This blog post written by the Rev. Noah Oliver Herren is a result of Leaders for Hybrid Futures, a community of learning and practice created by Rev. Tim Schenck and Learning Forte’s CEO, Rev. Stacy Williams-Duncan, to reflect on and experiment with hybrid ministry. This innovative program is a partnership with LEAD, TX, and Learning Forte’s Digital Ministry Initiative and is funded by a leadership grant from Trinity Church, Wall Street.
One of my favorite examples of hybrid church happened in a most unexpected space, our Wednesday bible study group. As you might imagine, this mid-week, mid-morning gathering pulls in a pretty specific demographic within the church: retired folks looking for some social interaction centered around faith-based topics.
When I started at St. Luke in February 2020, two weeks before the pandemic struck in full force, this bible study group was meeting in the fellowship hall of the church on Wednesday mornings. There were no more than 5-6 people. Someone would bring baked goods, another someone would make coffee, and we would read the lectionary gospel together and discuss for an hour or so.
When it became clear that it was not safe or wise for us to continue to gather in-person, we had to decide whether to find a way to meet online or discontinue the group. Although it was a steep learning curve, we familiarized ourselves with Zoom and began to gather online. We had new folks join our group who had been unable to travel to church on Wednesday morning, but it was easy enough to hop on Zoom with a cup of tea or coffee.
As we moved through the seasons of nature and the liturgical seasons, I began to notice that our group carried a lot of wisdom about gardening and tending to nature. I learned a lot from them and was able to incorporate some of this shared wisdom into the weekly sermon. We were also able to join our bible study group with another ELCA congregation up the road for a couple of book studies during the Advent and Lenten seasons.
During the two years that bible study was meeting online, we had some major building issues arise. Roofs needed to be replaced, multiple water leaks and flooring damage occurred, just the general concerns of an aging church building. With all the money required for repairs and decreased income during the pandemic, however, we were short on being able to hire professional landscapers to keep up our property. We’re located on a major thoroughfare in an affluent neighborhood in Atlanta, so a pleasing aesthetic feels important to many of our members.
In February 2022, following the surge of Omicron, we were finally beginning to imagine being back in-person for Lent and Easter services. Our Wednesday bible study had decided to continue meeting on Zoom for the convenience of the group. To my great pleasure, the group then suggested that every few weeks, we meet at the church at 10am to “tend the garden.” We have now had about four “Tend the Garden” sessions, and the grounds of the church look amazing. We’ve cared for crepe myrtles, pruned and watched the rose bushes bloom, trimmed forsythia and gardenia, spread pine straw, mowed and weed-whacked and cleaned up trash tossed on the grounds from the road.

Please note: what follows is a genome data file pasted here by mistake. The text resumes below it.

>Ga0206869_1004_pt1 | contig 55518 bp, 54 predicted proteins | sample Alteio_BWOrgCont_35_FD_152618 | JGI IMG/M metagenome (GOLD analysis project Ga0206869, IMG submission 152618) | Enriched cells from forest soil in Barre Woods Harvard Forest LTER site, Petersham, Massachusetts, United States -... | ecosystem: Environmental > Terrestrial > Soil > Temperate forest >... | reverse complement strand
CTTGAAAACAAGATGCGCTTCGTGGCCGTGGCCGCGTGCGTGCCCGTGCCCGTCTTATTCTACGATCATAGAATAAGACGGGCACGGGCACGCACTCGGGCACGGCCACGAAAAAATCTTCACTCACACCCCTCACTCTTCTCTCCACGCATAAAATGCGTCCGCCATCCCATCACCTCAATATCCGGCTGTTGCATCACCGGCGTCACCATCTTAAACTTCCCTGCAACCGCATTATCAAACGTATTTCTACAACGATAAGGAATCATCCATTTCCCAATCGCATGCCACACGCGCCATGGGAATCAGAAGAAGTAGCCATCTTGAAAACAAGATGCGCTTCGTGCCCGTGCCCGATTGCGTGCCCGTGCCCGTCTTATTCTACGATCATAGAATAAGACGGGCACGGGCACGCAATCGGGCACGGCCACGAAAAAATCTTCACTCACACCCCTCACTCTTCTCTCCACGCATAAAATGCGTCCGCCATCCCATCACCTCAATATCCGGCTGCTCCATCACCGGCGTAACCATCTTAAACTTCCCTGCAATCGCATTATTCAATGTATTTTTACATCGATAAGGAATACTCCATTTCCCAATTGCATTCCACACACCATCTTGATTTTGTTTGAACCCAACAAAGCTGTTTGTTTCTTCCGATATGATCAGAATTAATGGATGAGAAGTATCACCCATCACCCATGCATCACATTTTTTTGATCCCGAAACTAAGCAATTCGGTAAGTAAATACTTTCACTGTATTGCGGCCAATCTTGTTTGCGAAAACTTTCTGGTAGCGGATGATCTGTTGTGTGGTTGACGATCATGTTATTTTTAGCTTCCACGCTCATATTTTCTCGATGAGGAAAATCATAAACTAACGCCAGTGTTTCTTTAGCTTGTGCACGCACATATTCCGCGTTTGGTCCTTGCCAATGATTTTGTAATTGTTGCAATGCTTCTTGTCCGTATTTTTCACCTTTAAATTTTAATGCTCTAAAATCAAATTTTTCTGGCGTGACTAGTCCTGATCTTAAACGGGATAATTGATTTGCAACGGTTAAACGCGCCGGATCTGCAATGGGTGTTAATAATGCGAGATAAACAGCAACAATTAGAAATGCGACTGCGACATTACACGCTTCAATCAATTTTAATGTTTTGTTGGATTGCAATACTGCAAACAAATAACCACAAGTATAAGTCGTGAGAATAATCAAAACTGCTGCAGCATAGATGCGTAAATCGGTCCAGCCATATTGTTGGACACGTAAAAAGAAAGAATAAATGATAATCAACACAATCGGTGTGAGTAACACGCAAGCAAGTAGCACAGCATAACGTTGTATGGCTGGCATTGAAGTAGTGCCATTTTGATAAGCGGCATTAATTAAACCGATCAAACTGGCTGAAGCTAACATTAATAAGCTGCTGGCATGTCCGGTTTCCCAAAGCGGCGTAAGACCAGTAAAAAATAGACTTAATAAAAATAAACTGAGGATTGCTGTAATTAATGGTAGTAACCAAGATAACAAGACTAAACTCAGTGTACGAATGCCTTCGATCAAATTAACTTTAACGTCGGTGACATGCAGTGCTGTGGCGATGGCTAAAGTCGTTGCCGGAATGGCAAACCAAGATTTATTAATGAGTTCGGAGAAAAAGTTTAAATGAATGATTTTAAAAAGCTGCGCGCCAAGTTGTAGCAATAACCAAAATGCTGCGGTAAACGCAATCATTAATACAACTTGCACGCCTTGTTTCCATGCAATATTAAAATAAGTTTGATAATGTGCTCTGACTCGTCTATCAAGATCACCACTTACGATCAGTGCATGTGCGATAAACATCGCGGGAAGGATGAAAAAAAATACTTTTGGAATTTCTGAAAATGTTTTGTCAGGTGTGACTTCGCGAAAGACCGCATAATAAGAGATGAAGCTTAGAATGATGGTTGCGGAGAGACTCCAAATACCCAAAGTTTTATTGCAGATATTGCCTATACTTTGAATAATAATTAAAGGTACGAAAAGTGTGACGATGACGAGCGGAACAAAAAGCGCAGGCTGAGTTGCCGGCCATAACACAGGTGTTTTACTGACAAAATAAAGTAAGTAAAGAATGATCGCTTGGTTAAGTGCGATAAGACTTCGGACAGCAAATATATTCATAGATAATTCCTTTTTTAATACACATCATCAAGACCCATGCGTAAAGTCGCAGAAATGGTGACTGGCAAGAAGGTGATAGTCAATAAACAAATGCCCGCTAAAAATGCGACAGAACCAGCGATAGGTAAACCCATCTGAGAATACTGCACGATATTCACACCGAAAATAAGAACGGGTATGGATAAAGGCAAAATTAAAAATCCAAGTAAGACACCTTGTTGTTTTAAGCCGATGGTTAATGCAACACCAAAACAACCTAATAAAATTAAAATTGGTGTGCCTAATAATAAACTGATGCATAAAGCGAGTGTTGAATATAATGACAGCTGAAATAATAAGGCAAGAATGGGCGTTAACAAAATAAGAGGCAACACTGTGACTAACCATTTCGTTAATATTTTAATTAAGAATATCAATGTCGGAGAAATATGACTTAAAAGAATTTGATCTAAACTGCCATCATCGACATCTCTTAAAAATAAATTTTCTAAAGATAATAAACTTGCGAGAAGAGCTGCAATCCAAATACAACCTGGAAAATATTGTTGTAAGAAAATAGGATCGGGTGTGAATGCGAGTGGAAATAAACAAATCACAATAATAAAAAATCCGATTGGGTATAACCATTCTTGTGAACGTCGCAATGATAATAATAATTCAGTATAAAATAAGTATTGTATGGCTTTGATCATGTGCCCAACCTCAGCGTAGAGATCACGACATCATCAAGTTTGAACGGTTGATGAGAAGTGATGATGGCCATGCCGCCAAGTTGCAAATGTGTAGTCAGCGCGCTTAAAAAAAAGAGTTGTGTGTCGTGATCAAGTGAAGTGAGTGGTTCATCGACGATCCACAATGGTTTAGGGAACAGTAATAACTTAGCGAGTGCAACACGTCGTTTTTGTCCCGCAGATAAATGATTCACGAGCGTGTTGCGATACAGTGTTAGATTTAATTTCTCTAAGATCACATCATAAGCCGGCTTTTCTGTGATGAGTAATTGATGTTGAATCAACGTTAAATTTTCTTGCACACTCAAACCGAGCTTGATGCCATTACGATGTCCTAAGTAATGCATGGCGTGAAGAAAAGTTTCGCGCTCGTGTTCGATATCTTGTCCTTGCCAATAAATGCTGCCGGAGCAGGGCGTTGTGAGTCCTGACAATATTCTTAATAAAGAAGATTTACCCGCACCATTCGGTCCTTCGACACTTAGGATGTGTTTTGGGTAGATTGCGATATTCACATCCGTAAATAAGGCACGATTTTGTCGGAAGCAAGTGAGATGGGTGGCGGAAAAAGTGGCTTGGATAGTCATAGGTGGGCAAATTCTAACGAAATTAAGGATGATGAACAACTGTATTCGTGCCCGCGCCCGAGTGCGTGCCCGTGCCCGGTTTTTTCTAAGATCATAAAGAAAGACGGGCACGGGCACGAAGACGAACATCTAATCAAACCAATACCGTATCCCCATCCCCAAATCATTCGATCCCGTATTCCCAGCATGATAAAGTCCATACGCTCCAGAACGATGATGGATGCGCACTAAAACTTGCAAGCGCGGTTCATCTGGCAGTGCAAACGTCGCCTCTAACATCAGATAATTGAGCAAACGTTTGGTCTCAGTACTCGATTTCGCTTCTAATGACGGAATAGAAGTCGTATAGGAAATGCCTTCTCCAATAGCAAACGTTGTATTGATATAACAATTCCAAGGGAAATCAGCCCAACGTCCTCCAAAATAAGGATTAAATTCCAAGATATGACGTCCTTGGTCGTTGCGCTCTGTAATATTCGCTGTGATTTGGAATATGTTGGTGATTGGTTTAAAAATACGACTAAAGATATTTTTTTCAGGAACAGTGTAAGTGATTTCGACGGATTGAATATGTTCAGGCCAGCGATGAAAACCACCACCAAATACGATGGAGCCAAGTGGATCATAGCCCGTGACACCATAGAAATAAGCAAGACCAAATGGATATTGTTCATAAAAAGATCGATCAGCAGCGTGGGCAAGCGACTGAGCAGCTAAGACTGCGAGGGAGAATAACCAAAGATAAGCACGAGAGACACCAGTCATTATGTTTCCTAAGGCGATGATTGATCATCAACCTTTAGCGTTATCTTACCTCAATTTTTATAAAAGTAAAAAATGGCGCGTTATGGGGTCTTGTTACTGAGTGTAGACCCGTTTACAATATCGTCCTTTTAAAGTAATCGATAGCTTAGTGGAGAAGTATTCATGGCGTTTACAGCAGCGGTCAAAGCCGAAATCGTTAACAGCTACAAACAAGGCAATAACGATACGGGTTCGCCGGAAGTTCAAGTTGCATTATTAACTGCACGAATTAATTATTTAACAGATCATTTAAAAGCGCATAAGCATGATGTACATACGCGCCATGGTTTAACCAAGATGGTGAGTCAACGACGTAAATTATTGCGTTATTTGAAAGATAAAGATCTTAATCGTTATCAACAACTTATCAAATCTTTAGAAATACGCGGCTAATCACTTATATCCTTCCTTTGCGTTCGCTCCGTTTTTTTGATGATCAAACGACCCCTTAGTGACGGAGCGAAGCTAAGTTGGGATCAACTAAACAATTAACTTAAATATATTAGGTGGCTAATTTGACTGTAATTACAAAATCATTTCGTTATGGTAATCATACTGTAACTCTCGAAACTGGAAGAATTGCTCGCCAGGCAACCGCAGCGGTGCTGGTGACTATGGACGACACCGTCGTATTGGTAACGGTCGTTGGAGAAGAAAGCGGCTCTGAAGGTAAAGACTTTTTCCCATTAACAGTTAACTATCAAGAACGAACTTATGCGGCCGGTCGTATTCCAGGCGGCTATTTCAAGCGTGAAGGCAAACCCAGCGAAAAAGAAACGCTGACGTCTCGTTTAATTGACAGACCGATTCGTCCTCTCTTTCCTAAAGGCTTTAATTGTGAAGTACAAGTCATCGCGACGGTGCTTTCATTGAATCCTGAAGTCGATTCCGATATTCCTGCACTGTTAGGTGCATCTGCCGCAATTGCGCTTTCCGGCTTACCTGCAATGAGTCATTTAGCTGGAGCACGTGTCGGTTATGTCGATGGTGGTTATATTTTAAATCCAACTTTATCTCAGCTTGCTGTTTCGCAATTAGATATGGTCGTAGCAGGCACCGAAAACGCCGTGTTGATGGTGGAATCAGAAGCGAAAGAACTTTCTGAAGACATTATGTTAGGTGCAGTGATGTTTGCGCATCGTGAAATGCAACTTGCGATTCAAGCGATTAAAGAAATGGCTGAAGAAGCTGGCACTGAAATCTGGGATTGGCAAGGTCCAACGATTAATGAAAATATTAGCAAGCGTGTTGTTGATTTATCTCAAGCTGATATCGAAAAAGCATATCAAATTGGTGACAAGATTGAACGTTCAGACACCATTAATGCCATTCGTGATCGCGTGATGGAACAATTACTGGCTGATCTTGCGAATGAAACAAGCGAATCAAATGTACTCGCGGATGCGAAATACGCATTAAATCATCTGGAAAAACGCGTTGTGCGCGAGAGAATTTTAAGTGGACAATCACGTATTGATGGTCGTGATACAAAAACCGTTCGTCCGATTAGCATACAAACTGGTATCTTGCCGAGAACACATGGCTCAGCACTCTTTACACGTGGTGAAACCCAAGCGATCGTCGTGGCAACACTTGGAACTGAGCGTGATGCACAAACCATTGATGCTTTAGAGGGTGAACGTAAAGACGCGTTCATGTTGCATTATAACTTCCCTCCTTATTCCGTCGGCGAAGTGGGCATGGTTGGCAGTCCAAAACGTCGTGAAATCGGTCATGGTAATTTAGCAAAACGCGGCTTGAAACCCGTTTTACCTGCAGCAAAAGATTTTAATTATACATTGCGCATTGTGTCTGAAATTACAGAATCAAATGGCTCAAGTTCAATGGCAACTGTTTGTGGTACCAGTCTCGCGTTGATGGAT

It has been beautiful to see the body of Christ care for this land that we’ve been stewarded with: land first inhabited by the indigenous Muscogee (Creek), land where Civil War battles were fought, land that was secured for a new church plant back in the 1960s, and now land that provides support and spiritual care for the diverse bodies we welcome into our midst. May God continue to bless hybrid ministries in all their iterations.
Rev. Noah Herren was ordained and installed at St. Luke Atlanta Lutheran Church on February 28, 2020. He grew up in a small town outside of Birmingham, AL and earned a degree in Financial Planning from the University of Alabama. After working for banks and financial institutions for a decade, Noah felt the call to ministry while participating in a new church start-up in Birmingham. Noah attributes his passion for ministry and spirituality to his own journey of reconciling multiple theologies and his experience as a transgender man raised in the deep South. He graduated from Emory University’s Candler School of Theology in August 2017, and has taken courses at Lutheran Theological Southern Seminary (Columbia, SC) and Lutheran School of Theology (Chicago, IL). Following seminary, Noah completed a one-year chaplain residency at Emory University Hospital in Atlanta. Since then has worked in a variety of marginal contexts serving as a teacher in a theology certificate program, guitar player at a bar church, and chaplain at a women’s prison and community service center. Before coming to St. Luke, he had the opportunity to experience life in the Midwest as Vicar at Holy Trinity Lutheran Church in Chicago, IL. In his downtime you will find him reading, cooking, enjoying nature, watching movies, making playlists, playing guitar, writing, and spending time with his two teenage sons.